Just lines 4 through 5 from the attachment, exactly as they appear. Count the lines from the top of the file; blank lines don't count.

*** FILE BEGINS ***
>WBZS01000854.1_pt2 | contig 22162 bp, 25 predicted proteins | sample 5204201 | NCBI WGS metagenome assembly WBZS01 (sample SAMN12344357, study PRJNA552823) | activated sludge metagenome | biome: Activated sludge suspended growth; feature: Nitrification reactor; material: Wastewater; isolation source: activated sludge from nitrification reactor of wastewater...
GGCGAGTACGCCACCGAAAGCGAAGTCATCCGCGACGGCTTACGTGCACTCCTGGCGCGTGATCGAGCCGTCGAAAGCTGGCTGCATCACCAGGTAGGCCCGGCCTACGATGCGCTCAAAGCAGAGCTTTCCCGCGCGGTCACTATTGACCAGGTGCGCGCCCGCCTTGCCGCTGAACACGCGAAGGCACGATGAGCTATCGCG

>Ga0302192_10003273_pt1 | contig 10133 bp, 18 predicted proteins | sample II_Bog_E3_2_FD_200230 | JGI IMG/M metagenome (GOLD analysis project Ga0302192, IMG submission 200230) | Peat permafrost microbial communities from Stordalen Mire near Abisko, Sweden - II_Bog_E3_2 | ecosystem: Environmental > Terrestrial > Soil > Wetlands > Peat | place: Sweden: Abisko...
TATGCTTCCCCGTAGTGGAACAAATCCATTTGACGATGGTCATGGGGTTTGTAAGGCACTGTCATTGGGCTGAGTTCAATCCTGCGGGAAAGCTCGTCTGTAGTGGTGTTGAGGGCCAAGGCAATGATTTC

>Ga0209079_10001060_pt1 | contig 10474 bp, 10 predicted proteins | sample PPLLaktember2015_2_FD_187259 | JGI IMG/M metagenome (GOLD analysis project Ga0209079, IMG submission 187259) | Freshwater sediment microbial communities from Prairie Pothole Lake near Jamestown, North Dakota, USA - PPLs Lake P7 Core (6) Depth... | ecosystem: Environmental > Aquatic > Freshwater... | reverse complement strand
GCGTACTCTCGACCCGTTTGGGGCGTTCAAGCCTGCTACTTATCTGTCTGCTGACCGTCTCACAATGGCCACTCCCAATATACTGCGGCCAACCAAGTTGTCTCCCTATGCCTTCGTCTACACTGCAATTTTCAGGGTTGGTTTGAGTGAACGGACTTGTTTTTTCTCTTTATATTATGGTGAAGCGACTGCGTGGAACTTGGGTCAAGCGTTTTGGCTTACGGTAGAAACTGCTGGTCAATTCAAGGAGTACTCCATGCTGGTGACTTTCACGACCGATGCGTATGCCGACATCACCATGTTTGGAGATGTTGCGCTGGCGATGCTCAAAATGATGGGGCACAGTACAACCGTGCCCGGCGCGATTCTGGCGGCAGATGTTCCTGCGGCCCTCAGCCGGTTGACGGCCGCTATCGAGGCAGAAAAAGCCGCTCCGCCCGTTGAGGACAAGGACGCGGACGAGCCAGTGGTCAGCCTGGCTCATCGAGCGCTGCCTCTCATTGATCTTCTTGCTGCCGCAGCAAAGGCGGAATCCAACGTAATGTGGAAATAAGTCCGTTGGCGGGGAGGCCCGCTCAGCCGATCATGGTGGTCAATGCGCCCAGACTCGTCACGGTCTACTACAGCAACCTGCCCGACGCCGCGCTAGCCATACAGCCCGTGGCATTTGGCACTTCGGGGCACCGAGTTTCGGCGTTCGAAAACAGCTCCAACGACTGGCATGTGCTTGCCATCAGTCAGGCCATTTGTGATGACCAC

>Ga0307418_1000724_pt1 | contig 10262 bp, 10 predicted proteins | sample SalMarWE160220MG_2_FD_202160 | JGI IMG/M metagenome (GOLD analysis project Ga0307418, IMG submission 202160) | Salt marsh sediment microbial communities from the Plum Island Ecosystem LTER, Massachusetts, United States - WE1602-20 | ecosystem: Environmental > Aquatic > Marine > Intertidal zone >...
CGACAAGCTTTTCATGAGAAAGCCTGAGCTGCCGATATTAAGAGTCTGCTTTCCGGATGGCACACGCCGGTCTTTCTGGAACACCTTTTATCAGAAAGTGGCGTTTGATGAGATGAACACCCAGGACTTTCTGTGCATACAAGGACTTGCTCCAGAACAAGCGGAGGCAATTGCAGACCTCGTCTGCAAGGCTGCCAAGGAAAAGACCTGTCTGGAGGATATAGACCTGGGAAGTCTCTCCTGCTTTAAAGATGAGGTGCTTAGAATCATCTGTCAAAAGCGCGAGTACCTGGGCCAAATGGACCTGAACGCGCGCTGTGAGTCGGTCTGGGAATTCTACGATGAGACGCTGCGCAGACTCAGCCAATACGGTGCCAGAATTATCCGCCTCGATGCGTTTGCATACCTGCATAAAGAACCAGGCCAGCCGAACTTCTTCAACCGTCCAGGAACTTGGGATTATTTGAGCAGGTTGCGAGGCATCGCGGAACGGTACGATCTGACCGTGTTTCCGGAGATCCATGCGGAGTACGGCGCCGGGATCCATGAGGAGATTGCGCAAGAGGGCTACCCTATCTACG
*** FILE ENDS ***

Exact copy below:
TATGCTTCCCCGTAGTGGAACAAATCCATTTGACGATGGTCATGGGGTTTGTAAGGCACTGTCATTGGGCTGAGTTCAATCCTGCGGGAAAGCTCGTCTGTAGTGGTGTTGAGGGCCAAGGCAATGATTTC

>Ga0209079_10001060_pt1 | contig 10474 bp, 10 predicted proteins | sample PPLLaktember2015_2_FD_187259 | JGI IMG/M metagenome (GOLD analysis project Ga0209079, IMG submission 187259) | Freshwater sediment microbial communities from Prairie Pothole Lake near Jamestown, North Dakota, USA - PPLs Lake P7 Core (6) Depth... | ecosystem: Environmental > Aquatic > Freshwater... | reverse complement strand